Pratham, a 300x300x300mm satellite with a mass of 10 kg, aims to measure total electron count in a 800 km altitude Sun Synchronous Orbit (SSO).

Aayush Yadav of the Pratham team writes:

We, students of IIT Bombay, are glad to inform you that our project, Pratham, is ready and expected to launch with PSLV-C35. We would be really happy if  you all joined us in receiving our satellite’s beacon, details given below:

The beacon is estimated to switch on in the window of 25-30 degrees North and 4-8 degrees East as per the current TLE’s. Once switched on, it will remain so through out it’s orbit. The telemetry data will be switched on only over Europe (France) and India because of our power constraints. If you could, please receive the beacon and/or telemetry of the satellite and report back to the mail id’s as given below. The information for the satellite transmissions is given below,

Beacon:
Frequency: 145.980 MHz
Modulation: CW
Words per minute: 30
Power Emitted: 0.2 W (23 dBm)

Telemetry: To be switched on only over India and Europe (France)
Frequency: 437.455 MHz
Modulation: FSK
Rate: 1200 bps
Power Emitted: 0.06 W (18 dBm)

Kind Regards.
Team Pratham

Further information at http://www.aero.iitb.ac.in/pratham/

Facebook https://www.facebook.com/iitb.student.satellite/

Twitter https://twitter.com/SatlabIITB

5 GHz to 10 GHz Lunar Transponder Mission

View of Earth from the Moon AdobeStock_77398324AMSAT-NA plans 5 GHz to 10 GHz transponders on a spacecraft expected to launch in September 2018 into a Lunar orbit.

Heimdallr is a 3 axis stabilized 6U CubeSat with a mass of approximately 8 kg. It will have a Cold Gas Thruster for inertia dump and a star tracker for navigation. Deployable, gimbled solar panels will produce up to 100 watts of DC power, electric propulsion will be used to achieve lunar orbit.

There will be a combination of omni and directional patch antennas on one side of spacecraft.

The first part of mission is to provide Telemetry, Tracking, and Command (TT&C) to obtain lunar orbit. The second part is to perform the data downlink experiment while the final part is to provide a two way regenerative repeater and analog repeater in lunar orbit for lifetime of satellite.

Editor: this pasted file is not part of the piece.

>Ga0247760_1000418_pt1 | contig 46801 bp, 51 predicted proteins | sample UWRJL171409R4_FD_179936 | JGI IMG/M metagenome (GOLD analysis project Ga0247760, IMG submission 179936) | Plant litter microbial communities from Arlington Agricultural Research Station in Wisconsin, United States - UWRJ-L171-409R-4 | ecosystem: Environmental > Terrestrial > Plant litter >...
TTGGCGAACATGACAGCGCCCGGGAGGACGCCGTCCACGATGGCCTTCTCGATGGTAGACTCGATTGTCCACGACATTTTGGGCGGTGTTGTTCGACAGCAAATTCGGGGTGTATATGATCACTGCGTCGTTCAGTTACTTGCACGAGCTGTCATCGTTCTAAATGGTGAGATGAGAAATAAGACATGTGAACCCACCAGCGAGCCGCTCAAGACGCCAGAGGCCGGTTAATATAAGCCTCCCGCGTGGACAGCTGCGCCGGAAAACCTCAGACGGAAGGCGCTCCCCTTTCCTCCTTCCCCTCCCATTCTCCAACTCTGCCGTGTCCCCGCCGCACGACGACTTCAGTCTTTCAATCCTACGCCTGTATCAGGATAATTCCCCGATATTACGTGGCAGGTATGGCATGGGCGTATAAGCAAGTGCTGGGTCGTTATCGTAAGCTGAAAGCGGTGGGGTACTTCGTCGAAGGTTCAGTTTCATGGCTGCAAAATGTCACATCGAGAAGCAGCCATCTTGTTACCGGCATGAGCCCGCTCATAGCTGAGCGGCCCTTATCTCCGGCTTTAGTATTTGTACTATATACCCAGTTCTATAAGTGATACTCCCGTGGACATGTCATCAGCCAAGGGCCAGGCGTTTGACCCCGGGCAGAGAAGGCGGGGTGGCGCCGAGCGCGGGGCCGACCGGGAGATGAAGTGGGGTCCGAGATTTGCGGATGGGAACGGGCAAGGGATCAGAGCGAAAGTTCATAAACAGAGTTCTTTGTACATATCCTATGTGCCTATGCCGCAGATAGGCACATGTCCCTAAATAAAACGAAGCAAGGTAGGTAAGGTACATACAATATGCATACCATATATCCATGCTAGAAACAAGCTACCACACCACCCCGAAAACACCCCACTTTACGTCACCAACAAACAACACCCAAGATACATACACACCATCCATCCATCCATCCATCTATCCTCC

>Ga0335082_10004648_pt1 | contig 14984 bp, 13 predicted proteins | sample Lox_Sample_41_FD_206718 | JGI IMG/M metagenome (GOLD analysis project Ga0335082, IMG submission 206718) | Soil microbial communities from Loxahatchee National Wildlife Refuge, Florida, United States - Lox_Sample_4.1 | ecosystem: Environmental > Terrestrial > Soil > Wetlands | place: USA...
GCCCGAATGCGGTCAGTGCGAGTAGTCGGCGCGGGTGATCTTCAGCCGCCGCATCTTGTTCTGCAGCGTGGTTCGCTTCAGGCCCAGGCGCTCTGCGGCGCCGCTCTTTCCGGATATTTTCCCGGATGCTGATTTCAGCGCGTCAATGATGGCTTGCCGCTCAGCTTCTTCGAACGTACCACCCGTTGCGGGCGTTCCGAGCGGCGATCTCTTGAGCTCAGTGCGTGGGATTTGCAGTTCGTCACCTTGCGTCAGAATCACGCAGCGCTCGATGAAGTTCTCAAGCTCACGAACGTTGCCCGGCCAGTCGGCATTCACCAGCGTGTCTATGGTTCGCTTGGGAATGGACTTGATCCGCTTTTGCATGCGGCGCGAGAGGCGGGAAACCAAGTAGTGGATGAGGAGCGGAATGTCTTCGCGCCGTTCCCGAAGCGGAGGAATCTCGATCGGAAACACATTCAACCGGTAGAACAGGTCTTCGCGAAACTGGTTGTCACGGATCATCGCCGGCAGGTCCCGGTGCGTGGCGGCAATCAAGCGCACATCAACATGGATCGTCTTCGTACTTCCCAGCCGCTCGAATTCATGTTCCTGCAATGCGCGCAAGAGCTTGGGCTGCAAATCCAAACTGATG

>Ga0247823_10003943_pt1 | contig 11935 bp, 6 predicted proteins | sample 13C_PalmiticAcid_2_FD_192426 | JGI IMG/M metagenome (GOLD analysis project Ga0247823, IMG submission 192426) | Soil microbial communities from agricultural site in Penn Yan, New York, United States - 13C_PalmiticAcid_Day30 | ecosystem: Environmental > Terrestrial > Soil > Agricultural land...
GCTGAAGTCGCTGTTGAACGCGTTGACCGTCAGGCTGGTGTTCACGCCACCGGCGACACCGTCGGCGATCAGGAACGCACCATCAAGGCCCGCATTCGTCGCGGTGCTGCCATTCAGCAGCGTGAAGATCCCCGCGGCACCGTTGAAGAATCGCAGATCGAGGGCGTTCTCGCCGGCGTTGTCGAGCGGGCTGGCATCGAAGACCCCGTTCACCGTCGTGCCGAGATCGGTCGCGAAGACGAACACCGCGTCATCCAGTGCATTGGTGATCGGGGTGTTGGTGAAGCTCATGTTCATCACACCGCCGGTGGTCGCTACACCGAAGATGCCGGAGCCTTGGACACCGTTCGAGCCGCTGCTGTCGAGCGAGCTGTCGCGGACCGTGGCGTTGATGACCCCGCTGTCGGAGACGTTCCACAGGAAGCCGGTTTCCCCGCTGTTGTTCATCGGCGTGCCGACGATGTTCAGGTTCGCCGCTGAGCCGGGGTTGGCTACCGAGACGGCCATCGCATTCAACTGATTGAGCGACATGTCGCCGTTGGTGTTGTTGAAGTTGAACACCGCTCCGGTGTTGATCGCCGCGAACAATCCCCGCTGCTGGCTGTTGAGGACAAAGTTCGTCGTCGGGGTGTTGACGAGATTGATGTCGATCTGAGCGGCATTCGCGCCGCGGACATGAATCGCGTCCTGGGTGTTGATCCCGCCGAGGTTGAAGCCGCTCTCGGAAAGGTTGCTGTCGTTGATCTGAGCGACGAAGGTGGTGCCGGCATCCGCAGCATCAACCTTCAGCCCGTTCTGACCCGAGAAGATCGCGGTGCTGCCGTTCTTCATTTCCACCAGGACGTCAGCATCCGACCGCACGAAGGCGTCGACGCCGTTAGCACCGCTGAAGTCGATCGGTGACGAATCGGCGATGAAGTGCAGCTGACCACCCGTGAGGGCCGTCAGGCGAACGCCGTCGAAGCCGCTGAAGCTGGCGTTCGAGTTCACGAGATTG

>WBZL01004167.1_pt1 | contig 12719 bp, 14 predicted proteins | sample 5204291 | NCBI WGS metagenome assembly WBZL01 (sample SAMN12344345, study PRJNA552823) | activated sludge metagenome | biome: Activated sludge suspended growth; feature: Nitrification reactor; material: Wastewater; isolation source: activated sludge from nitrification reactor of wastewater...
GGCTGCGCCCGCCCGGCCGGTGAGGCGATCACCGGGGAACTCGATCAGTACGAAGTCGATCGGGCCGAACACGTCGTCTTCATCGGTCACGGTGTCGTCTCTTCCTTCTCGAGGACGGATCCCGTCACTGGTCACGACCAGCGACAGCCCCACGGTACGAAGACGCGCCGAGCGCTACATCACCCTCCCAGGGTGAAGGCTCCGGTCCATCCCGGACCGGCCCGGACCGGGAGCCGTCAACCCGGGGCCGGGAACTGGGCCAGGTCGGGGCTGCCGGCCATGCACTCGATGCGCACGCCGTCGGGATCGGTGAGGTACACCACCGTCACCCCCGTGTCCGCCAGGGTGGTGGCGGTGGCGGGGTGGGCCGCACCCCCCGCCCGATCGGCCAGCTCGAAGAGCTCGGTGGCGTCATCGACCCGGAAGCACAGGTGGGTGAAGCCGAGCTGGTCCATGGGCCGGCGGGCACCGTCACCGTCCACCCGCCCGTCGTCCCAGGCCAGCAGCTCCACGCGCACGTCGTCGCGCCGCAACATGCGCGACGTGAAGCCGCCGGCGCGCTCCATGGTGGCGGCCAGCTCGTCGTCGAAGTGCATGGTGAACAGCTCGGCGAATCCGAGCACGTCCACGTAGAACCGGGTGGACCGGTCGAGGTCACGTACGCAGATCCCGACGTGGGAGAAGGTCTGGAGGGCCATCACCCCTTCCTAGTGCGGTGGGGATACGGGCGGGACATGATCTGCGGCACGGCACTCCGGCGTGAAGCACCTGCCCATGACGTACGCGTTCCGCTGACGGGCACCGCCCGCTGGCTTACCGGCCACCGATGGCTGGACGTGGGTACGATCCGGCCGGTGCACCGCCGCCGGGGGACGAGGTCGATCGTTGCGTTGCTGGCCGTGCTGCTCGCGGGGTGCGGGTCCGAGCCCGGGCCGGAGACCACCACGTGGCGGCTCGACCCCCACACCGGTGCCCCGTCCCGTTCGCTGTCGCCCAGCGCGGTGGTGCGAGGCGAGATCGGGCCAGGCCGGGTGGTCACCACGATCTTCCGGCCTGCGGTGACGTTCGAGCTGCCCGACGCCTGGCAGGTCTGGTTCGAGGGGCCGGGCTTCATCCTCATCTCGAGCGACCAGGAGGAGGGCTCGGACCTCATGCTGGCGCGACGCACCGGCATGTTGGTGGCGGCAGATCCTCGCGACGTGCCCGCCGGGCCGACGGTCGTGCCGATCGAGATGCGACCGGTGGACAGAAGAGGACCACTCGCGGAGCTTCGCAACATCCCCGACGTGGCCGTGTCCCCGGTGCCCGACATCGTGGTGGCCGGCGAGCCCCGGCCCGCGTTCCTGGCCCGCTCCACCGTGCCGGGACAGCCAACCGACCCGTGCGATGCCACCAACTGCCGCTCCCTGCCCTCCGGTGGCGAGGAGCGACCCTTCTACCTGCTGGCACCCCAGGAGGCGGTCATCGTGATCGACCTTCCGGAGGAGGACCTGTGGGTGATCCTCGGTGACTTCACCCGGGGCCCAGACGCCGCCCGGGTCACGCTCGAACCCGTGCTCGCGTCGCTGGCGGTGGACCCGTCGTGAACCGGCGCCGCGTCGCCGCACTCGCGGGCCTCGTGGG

Proposing these downlinks:
• Omni transponder: 10.451 GHz +/- 0.5 MHz
• Directional transponder: 10.4575 GHz. +/- 3.5 MHz
• Analog transponder: 10.4665 GHz. +/- 2.0 MHz

For the first part of the mission (TT&C) using 300 bps BPSK 1/2 rate viterbi Ranging 1.5 Mbps BPSK DSSS. For the  second part of mission 4.5 Mbps QPSK ½ rate DVB-S2. For the final part of mission 25 kbps BPSK 1/5 rate DVB-S2.

Proposing these Uplinks
• Omni transponder: 5.651 GHz +/- 0.5 MHz
• Directional transponder: 5.6575 GHz. +/- 3.5 MHz
• Analog transponder: 5.665 GHz. +/- 2.0 MHz

A link budget is available at
https://drive.google.com/folderview?id=0B3u-mSOWBMISYnZyZGJpeThKeU0&usp=sharing

It is anticipated that a 1 or 2 metre dish will be required using the AMSAT designed ground station equipment.

Source IARU Satellite Frequency Coordination Status pages http://www.amsat.org.uk/iaru/

Heimdallr satellite – 5 Teams Share First Round of NASA CubeSat Prizes
http://spacenews.com/5-teams-share-first-round-of-nasa-cubesat-prizes/

 

Video of Portable Satellite Operation Talk

Peter Goodhall 2E0SQL with portable satellite antennas

Peter Goodhall 2E0SQL with portable satellite antennas

Peter Goodhall 2E0SQL, well known for satellite operating from remote Scottish Islands and the Channel Islands, gave a presentation titled ‘Satellite Operations in the Field’ to the 2016 AMSAT-UK International Space Colloquium.

The talk explores experience gained from 5 years of satellite operations from Scottish Islands (Isle of Arran, Mull & Lewis) and the Channel Islands (Guernsey), looking at equipment from using simple handheld equipment to fully automated stations, techniques and issues experienced along the way.

Thanks to volunteers from the British Amateur Television Club (BATC) the presentation has been made available on YouTube.

Watch Satellite Operations in the Field by Peter Goodhall 2E0SQL

AMSAT-UK Space Colloquium Videos Now Available https://amsat-uk.org/2016/08/03/space-colloquium-videos/

The book – Getting Started with Amateur Satellites – is now available from the AMSAT-UK shop at http://shop.amsat-uk.org/

A popular antenna for satellite working is the Elk 2m/70cms Log Periodic available in the AMSAT-UK shop at http://shop.amsat-uk.org/ELK_2m70cms_Log_Periodic_Antenna/p3815740_15628555.aspx